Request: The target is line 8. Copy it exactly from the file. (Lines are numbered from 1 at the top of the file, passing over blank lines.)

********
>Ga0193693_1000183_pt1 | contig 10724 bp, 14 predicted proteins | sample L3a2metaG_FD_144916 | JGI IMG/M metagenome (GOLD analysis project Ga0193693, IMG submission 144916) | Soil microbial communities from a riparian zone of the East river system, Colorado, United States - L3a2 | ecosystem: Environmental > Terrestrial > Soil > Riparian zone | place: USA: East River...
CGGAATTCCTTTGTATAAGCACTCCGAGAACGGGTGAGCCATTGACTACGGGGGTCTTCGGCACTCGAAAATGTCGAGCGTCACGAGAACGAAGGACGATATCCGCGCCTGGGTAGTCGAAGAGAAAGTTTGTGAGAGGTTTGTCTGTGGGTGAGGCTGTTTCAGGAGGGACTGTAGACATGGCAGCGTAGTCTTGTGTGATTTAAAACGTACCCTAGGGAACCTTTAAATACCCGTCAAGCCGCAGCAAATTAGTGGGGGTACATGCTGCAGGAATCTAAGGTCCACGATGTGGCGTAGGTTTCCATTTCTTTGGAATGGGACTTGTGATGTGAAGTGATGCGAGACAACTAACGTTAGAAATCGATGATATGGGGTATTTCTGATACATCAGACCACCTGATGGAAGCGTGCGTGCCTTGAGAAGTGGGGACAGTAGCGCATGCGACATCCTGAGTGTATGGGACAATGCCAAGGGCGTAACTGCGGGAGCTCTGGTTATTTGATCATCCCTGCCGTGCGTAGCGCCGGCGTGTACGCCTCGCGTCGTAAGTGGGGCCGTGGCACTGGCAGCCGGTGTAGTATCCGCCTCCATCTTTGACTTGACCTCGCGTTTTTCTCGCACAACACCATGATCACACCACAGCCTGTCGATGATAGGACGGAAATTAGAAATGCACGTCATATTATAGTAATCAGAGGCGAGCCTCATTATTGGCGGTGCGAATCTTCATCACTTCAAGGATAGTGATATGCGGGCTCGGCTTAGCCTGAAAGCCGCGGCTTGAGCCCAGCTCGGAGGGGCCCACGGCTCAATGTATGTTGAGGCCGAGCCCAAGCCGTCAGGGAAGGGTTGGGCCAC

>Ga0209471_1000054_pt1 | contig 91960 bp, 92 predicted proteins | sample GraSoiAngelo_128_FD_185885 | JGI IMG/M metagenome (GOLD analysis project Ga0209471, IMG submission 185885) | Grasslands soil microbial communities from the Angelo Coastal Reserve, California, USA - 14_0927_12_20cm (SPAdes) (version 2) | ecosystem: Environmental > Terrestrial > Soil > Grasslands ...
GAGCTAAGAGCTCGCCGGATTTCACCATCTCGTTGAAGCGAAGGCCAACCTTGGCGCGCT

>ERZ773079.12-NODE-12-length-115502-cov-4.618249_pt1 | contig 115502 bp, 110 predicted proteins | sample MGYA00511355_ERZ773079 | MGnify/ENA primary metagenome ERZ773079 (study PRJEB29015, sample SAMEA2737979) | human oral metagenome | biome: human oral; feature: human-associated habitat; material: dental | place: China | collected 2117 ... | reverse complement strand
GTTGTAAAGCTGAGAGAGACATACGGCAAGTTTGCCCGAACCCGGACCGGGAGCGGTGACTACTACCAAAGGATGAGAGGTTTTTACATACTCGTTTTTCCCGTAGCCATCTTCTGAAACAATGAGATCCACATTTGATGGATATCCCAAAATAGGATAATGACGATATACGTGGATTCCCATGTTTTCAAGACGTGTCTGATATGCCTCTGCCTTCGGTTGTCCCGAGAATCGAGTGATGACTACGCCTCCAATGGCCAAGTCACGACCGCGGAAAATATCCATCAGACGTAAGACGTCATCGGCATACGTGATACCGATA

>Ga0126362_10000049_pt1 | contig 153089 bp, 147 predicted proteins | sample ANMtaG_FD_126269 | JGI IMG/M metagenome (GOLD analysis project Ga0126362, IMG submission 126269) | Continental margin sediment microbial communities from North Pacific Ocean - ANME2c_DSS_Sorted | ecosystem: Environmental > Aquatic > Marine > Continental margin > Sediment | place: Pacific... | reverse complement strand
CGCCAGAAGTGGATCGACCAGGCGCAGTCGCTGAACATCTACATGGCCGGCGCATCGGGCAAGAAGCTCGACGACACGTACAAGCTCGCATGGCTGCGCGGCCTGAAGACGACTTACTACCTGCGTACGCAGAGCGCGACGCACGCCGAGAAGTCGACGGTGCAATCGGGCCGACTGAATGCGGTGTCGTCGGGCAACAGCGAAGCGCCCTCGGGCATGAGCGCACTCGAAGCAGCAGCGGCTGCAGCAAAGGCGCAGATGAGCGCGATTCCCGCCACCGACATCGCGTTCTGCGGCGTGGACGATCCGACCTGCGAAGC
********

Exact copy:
CGCCAGAAGTGGATCGACCAGGCGCAGTCGCTGAACATCTACATGGCCGGCGCATCGGGCAAGAAGCTCGACGACACGTACAAGCTCGCATGGCTGCGCGGCCTGAAGACGACTTACTACCTGCGTACGCAGAGCGCGACGCACGCCGAGAAGTCGACGGTGCAATCGGGCCGACTGAATGCGGTGTCGTCGGGCAACAGCGAAGCGCCCTCGGGCATGAGCGCACTCGAAGCAGCAGCGGCTGCAGCAAAGGCGCAGATGAGCGCGATTCCCGCCACCGACATCGCGTTCTGCGGCGTGGACGATCCGACCTGCGAAGC